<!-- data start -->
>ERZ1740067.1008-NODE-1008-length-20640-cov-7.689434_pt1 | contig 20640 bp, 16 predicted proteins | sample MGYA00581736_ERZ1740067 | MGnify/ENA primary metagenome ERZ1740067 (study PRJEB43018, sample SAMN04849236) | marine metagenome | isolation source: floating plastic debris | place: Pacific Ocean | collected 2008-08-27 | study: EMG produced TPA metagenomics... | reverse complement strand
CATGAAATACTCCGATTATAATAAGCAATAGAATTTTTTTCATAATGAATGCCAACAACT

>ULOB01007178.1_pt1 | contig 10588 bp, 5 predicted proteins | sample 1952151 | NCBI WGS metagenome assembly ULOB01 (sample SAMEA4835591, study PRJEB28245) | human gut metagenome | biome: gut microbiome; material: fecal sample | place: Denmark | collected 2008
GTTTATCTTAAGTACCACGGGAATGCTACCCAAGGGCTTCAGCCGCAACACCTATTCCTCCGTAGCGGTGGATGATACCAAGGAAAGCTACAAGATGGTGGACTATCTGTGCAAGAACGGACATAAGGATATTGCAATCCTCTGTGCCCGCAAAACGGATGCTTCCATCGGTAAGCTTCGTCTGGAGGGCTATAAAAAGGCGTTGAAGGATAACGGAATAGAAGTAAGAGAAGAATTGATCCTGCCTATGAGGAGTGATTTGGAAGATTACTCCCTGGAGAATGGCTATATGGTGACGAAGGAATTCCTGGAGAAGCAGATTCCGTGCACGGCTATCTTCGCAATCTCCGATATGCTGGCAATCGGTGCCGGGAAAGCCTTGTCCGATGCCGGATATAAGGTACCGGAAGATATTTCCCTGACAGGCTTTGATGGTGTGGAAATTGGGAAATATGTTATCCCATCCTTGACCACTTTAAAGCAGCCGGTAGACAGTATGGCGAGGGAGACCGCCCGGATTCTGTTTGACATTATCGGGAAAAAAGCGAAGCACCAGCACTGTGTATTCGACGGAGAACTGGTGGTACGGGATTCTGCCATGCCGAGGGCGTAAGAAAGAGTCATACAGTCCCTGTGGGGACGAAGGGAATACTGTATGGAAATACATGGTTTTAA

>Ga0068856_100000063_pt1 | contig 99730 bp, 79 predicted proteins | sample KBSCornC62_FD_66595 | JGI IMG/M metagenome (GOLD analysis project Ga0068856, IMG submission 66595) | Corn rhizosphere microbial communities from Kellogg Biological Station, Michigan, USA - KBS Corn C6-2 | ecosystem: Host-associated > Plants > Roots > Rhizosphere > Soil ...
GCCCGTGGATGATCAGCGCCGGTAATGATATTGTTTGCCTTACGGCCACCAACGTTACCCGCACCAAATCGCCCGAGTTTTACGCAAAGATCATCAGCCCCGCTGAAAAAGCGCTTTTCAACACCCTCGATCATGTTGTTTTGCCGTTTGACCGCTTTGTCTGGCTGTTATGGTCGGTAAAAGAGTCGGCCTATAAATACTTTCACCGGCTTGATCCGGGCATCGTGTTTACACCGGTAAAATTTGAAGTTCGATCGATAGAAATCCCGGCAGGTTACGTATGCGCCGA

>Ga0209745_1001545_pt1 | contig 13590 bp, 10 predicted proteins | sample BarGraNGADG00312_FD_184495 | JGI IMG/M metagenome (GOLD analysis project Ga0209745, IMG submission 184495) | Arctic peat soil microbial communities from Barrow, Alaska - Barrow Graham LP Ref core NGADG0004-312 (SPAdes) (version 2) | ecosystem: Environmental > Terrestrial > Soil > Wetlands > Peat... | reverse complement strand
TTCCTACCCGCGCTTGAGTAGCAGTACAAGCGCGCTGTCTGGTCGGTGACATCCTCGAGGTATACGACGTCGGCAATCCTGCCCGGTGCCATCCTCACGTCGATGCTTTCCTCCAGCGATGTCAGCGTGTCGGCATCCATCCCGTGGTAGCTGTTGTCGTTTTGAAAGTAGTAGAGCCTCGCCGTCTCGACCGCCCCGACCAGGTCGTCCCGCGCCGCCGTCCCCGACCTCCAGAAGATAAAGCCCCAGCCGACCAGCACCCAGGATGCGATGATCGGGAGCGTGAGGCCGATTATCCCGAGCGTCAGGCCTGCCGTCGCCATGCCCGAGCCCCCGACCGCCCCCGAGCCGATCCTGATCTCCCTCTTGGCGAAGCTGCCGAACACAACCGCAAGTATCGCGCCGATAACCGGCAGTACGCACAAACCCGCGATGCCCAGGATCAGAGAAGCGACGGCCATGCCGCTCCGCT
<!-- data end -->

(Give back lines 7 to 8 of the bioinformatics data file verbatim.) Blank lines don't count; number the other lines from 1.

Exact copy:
>Ga0209745_1001545_pt1 | contig 13590 bp, 10 predicted proteins | sample BarGraNGADG00312_FD_184495 | JGI IMG/M metagenome (GOLD analysis project Ga0209745, IMG submission 184495) | Arctic peat soil microbial communities from Barrow, Alaska - Barrow Graham LP Ref core NGADG0004-312 (SPAdes) (version 2) | ecosystem: Environmental > Terrestrial > Soil > Wetlands > Peat... | reverse complement strand
TTCCTACCCGCGCTTGAGTAGCAGTACAAGCGCGCTGTCTGGTCGGTGACATCCTCGAGGTATACGACGTCGGCAATCCTGCCCGGTGCCATCCTCACGTCGATGCTTTCCTCCAGCGATGTCAGCGTGTCGGCATCCATCCCGTGGTAGCTGTTGTCGTTTTGAAAGTAGTAGAGCCTCGCCGTCTCGACCGCCCCGACCAGGTCGTCCCGCGCCGCCGTCCCCGACCTCCAGAAGATAAAGCCCCAGCCGACCAGCACCCAGGATGCGATGATCGGGAGCGTGAGGCCGATTATCCCGAGCGTCAGGCCTGCCGTCGCCATGCCCGAGCCCCCGACCGCCCCCGAGCCGATCCTGATCTCCCTCTTGGCGAAGCTGCCGAACACAACCGCAAGTATCGCGCCGATAACCGGCAGTACGCACAAACCCGCGATGCCCAGGATCAGAGAAGCGACGGCCATGCCGCTCCGCT